During his first message to the state legislature he commended President Franklin D. Roosevelt, saying:
President Roosevelt has boldly shown the way to the nation and Congress has worked with him for the solution of national problems. I can only ask that you, within all Constitutional grounds, work with me in the solution of our state problem.
Also during his first state legislature message, Sholtz recommended reducing the cost of license tags to what he saw as a reasonable price of $5 along with a "conservation department for the state" to be established. He also wanted to have a balanced and well made budget for the state. Sholtz proposed that income received from car license taxes and a one mill school tax from construction along with the state's share of pari-mutuel betting could be used as a way to pay for the school fund allowing for teachers to be paid in regular money instead of scrip. He thought that the money generated from these 3 sources be enough to pay for teacher salaries and textbooks.
Sholtz managed to overcome the strong opposition publishers had to providing free public school textbooks. Publishers thought his plan was "socialistic" and tried to persuade members of the legislature to their side. Despite the publisher's resistance he managed to get it. Sholtz countered it successfully and managed to get it passed.
The relief programs he created did end up being popular. Towards the end of his administration, accusations of bribery along with in corruption in the gaming and racing commissions circulated, which hampered his reputation with Floridians.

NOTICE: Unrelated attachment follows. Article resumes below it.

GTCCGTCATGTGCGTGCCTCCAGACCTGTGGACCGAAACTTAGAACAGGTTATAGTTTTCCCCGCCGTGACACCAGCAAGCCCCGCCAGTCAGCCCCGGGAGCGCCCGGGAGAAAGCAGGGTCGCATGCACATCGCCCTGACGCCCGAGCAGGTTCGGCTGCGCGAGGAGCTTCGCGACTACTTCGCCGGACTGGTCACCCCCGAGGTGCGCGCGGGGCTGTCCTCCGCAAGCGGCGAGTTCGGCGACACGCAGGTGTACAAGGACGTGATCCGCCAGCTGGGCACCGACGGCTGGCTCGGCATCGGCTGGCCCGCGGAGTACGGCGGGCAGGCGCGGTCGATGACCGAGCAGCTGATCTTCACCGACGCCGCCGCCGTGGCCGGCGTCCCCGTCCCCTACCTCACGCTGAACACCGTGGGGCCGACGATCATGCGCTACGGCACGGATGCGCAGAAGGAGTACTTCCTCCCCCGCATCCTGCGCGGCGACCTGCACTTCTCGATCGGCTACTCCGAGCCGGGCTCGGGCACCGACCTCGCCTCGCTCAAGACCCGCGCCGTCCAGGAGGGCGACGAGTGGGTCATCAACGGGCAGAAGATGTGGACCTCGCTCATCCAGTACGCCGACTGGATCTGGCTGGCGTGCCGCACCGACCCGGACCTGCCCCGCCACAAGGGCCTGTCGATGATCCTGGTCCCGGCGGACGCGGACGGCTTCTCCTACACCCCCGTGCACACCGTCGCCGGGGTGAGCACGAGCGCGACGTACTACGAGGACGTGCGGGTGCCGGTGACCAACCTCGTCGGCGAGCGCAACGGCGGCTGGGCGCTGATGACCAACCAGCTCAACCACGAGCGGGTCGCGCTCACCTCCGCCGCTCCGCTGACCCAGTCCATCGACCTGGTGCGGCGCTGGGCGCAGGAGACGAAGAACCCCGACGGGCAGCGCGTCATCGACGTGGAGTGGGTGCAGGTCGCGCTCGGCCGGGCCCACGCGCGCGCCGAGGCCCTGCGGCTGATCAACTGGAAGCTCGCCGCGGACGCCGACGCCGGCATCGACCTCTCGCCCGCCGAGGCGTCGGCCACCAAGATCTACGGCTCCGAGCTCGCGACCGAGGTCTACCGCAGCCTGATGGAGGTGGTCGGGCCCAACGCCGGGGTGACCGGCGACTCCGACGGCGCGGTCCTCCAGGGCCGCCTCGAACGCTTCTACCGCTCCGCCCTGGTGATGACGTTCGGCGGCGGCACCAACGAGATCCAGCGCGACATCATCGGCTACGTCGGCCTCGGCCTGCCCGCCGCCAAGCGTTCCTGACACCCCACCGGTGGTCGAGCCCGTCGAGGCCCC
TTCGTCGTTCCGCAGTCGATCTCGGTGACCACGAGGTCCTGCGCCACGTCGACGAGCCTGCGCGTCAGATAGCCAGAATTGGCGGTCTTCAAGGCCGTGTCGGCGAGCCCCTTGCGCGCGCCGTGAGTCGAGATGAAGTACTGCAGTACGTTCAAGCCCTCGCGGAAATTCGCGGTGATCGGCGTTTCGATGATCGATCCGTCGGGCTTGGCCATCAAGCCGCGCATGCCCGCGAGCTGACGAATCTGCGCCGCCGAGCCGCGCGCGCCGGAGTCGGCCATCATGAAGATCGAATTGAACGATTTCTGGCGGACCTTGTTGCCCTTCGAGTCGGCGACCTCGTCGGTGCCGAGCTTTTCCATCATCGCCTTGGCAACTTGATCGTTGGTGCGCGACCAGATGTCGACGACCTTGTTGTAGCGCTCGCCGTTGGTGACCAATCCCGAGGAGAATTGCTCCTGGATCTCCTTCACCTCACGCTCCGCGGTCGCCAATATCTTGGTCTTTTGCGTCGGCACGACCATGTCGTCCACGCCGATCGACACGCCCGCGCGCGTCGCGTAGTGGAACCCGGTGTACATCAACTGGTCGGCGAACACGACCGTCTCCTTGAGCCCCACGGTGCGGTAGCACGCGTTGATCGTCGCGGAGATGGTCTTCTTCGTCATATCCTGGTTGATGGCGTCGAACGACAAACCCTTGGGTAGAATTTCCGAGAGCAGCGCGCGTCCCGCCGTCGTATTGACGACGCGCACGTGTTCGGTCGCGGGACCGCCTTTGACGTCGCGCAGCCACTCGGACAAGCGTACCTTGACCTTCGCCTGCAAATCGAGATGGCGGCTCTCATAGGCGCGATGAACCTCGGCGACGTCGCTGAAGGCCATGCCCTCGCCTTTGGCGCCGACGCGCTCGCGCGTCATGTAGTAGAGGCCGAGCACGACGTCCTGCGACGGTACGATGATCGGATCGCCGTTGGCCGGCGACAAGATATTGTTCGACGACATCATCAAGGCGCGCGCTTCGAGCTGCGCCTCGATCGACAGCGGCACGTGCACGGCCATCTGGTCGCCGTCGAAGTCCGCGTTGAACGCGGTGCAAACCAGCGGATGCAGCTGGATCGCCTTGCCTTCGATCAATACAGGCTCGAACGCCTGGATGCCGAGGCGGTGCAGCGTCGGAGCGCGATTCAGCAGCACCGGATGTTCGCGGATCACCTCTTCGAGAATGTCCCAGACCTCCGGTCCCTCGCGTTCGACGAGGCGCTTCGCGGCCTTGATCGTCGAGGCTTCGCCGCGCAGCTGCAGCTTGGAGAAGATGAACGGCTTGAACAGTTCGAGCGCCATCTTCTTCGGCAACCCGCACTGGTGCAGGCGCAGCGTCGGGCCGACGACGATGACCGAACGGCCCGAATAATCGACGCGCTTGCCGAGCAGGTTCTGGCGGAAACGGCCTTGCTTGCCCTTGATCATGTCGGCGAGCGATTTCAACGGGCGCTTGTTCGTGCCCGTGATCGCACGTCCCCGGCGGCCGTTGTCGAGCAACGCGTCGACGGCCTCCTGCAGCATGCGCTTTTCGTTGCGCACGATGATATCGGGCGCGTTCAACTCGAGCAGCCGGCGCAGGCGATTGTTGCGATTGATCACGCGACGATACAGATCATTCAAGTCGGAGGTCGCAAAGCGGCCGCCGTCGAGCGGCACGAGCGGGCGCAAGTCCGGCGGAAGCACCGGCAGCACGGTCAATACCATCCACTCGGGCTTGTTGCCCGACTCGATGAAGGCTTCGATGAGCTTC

After leaving the Governor's Mansion on January 5, 1937, Sholtz unsuccessfully ran for the U.S. Senate in 1938, losing the Democratic primary to Claude Pepper. He spent most of his time in New York after his term as governor, but he retained his residency in Florida. He died while visiting Key West, Florida in 1953 and is buried at the Cedar Hill Memory Gardens in Daytona Beach, Florida.
Sholtz was involved in freemasonry being a York and Scottish Rite Mason. Along with freemasonry, he was a Shriner and a member of the Elks. He was involved with the American Legion as well.
David Sholtz married Alice May Agee in 1926 and had three children with her. Sholtz was a personal friend of President Franklin D. Roosevelt. He was described by those who knew him as having a kind, warm hearted and projecting personality. Sholtz was known to have had a summer home in Henderson County, North Carolina. During visits to his North Carolina summer house, Sholtz and his wife liked to keep a low profile.